While Washington is stretching the issue of the Crimea crisis to “encircle” Moscow (reminiscence of Cold War strategy), the latter is also pursuing measures like strengthening alliance with Teheran and Beijing, considered to be hostile to former’s strategic interest in adjoining territories bordering Eurasia. This can be evident from the recent flare-up of crisis in West Asia, when Saudi Arabia accused Iran of assisting Yemini rebels who fired “missiles” directing against the former’s territory. This matter was also raised by the US at the United Nations. Russia supported Iran at the UN on this issue. At the UN, Russia got a shot in arm in the Syrian crisis when the UN urged “Russia-Iran-Turkey’ to play an active role in resolving the Syrian Cauldron, so that “humanitarian assistance” reaches the “common people”. Another contentious issue which is jeopardising the relations between these two as discussed above is the North Korean crisis. While the UN has imposed sanctions on North Korea, Russia has reportedly called this move a “Declaration of War”. Some of these debatable global and regional issues are putting a stress on the Russia-US relations. In fact, the NDS report used the same tone and tenor for Russia as the US used during the Cold War period to castigate the then Soviet Union for its policy in West Asia.

The sensitive issue being the “expanding sphere of influence” into the “imaginary geopolitical zones” of each other is winking at current geopolitical conflicts. In the East Asian region also, Russia is expanding its “sphere of influence” though it is facing threat from its neighbour Japan, an US ally, who is deploying missiles to ward off North Korea’s missile threat. However, Moscow thinks Tokyo’s move to install arsenals will jeopardise Japan’s security. 

Existence of “strategic theatres” is providing an opportunity to great powers like the US, China, and Russia to “flex their muscles” propelling the geopolitical crisis of Eurasia. China is trying to achieve the “Middle Kingdom Complex” objectives through establishing the geopolitical connectivity projects like OBOR. At the same time, the American policymakers are also gradually realising that growing Chinese clout in the East Asian and Eurasian geopolitics will hamper American suzerainty in the Asia-Pacific region. The same was reflected in the NDS, as it states, “China is leveraging military modernisation…to coerce neighbouring countries to reorder the India-Pacific region”.

One may add here that it is not only the Americans who are feeling the heat from Chinese rapacious move, neighbouring East Asian countries, along with India, too are facing the threat. Though Russia is connecting with China as a strategic partner, the former is interested in pursuing an independent course of action in the South East Asian region. The visit of Russian Defence Minister to East Asian states last month is an indicator of this trend. Vietnam being a staunch opponent of China in the South China Sea region is interested in Russian weapons. To expand its market, Moscow may also diversify its Defence supplies to other East Asian states. As reported even South Korea, the closest ally of the US, is approaching Russia for sealing Defence deals. If this happens, then slowly China may drift apart from Russia in the “long-term” strategic scenario. A paradoxical strategic scenario is emerging in Eurasia as well as in the Asian region. The NDS report can be studied in this context. India is adopting a cautious approach in dealing with both the US and Russia in Eurasia as well as in the East Asian region. To counter OBOR, both India and Japan have outlined the connectivity corridor called “Asia-Africa Growth Corridor”. And, the North-South Transport Corridor Project, which was operationalised last month, will give a strategic advantage to India vis-à-vis China in the Eurasian region. It is imperative for both Russia and the US to give up their grandiose “geopolitical mirage” in Eurasia and checkmate the so-called “disrupters” — China, Pakistan and radical forces like Taliban and ISIS — to ensure strategic stability in this region. Because of its stature as an emerging Asian power, Indian can balance both Russia and the US in ensuring geopolitical equilibrium in Eurasia.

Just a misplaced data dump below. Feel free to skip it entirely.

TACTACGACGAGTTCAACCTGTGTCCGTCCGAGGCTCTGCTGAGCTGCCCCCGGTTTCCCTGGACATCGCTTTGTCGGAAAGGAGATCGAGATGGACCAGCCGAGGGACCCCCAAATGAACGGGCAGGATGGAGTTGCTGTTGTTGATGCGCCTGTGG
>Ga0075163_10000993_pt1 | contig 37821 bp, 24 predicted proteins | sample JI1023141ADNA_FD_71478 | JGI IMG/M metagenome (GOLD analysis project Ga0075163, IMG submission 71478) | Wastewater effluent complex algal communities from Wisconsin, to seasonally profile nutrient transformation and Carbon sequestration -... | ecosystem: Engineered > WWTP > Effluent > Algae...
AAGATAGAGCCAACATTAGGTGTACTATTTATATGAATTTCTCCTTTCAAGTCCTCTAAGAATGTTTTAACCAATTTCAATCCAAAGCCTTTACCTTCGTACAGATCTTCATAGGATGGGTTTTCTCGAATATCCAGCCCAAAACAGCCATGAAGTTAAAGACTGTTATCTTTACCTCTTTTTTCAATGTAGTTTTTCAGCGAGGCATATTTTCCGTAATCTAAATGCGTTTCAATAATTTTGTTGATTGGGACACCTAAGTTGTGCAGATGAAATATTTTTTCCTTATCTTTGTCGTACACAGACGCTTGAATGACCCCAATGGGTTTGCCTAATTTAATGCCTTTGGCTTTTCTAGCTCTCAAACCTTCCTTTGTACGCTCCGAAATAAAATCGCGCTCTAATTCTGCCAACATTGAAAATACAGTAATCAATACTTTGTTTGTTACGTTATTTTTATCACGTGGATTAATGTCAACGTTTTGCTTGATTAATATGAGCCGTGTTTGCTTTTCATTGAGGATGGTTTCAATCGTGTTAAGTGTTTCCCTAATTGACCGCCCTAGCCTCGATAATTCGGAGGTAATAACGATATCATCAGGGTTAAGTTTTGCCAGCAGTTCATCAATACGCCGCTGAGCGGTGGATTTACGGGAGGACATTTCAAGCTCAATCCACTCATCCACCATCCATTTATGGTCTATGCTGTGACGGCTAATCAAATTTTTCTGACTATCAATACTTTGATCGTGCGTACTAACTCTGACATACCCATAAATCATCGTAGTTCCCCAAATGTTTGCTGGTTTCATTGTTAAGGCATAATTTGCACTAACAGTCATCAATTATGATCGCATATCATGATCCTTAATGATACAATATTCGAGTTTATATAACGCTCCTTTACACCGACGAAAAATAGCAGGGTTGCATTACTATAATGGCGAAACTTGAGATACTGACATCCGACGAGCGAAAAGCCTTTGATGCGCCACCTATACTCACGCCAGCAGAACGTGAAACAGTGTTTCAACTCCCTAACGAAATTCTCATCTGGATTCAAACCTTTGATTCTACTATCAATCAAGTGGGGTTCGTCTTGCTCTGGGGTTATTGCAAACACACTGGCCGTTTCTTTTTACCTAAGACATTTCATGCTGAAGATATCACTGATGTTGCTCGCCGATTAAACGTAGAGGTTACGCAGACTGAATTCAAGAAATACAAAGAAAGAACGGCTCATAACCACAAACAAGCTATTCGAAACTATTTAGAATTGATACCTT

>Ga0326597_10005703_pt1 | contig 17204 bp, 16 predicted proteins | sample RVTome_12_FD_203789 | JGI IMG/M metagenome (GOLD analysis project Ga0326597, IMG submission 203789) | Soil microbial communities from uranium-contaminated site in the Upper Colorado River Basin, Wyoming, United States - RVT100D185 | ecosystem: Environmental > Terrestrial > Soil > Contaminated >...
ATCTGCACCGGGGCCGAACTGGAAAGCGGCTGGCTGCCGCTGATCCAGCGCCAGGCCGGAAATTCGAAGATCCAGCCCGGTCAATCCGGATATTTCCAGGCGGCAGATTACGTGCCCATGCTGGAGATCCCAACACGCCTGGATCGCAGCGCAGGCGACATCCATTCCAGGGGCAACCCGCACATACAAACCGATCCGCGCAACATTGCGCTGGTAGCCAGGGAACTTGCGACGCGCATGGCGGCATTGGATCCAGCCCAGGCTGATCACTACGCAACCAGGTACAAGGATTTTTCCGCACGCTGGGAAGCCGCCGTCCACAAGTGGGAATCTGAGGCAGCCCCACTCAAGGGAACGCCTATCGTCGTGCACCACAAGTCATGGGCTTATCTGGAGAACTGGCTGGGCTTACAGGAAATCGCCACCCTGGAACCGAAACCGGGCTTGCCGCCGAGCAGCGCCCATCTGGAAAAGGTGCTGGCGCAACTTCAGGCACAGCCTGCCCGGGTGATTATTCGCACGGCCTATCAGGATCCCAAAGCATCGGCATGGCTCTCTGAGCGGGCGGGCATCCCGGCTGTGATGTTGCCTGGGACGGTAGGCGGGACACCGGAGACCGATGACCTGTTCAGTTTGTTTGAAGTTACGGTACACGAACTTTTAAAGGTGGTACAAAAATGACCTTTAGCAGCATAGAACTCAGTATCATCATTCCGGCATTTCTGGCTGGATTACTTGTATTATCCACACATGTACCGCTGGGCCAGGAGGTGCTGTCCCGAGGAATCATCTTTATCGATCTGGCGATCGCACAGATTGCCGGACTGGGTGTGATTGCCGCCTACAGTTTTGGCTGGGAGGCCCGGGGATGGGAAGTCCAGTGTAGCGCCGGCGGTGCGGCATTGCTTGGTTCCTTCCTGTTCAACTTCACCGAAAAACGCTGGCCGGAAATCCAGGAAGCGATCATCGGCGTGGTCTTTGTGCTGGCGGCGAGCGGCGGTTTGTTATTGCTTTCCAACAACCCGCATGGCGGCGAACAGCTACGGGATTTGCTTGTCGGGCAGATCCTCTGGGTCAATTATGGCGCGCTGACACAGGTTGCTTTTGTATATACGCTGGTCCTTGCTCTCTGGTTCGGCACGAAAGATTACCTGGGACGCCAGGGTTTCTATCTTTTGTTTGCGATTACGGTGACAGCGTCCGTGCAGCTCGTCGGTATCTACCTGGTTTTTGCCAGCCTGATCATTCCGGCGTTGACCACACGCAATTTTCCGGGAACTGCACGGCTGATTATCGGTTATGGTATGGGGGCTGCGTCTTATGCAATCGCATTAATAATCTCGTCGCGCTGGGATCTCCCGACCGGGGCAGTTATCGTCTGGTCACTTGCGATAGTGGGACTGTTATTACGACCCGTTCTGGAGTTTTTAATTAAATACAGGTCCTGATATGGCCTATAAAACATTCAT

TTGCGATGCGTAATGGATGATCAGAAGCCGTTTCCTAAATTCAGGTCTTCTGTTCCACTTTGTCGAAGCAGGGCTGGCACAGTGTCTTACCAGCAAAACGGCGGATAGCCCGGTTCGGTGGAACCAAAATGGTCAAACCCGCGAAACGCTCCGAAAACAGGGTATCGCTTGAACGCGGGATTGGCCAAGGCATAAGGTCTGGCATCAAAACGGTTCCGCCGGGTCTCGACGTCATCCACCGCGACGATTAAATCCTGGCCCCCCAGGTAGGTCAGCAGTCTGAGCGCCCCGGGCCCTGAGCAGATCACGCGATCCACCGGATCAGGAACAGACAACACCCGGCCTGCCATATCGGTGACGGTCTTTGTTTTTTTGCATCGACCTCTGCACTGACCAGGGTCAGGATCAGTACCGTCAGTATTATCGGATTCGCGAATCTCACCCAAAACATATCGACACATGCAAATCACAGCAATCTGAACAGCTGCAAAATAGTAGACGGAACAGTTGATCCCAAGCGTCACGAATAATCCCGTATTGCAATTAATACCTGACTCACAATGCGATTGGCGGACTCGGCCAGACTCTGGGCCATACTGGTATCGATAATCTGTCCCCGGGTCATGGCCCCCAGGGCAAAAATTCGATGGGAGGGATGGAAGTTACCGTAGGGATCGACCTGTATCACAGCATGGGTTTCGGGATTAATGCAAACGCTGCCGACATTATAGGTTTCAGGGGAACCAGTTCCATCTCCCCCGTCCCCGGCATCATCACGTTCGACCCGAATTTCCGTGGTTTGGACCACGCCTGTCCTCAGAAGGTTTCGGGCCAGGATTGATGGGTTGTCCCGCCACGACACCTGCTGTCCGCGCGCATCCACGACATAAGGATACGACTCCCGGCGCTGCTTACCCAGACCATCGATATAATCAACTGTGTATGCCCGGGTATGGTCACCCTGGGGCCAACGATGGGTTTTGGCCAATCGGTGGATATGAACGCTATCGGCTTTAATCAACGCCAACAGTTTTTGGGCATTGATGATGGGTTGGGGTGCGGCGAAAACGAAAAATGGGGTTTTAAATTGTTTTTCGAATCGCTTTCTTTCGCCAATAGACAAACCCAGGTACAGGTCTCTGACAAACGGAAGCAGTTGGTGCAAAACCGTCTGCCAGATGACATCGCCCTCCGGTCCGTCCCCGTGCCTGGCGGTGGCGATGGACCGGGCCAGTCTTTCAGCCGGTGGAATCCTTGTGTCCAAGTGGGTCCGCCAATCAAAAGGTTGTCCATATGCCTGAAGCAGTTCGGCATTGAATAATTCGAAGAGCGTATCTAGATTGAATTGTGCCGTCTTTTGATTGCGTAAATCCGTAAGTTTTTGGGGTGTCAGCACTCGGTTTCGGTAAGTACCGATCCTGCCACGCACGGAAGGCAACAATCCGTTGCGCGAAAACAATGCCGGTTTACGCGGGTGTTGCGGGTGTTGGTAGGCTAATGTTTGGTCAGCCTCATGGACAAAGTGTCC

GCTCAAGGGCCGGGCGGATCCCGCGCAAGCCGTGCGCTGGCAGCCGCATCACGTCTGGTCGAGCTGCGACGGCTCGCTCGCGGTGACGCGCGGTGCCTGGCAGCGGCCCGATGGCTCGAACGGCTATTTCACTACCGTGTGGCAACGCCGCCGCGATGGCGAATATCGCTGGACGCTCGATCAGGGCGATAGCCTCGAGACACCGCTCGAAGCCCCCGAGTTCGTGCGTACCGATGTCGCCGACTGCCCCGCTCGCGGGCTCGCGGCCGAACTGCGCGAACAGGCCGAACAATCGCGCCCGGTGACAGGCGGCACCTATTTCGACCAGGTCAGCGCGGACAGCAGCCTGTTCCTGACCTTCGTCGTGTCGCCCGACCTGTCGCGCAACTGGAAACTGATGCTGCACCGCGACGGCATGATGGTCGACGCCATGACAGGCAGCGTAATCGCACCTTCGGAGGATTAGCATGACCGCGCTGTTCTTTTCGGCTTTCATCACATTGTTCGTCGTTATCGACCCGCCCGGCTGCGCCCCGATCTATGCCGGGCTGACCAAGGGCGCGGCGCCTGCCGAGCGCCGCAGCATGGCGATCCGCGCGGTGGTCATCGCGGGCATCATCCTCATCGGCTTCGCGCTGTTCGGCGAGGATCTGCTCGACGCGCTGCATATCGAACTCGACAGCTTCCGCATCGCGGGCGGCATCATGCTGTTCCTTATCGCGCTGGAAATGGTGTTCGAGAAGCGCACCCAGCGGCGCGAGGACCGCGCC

(The writer is Assistant Professor, Centre for Russian and Central Asian Studies, JNU)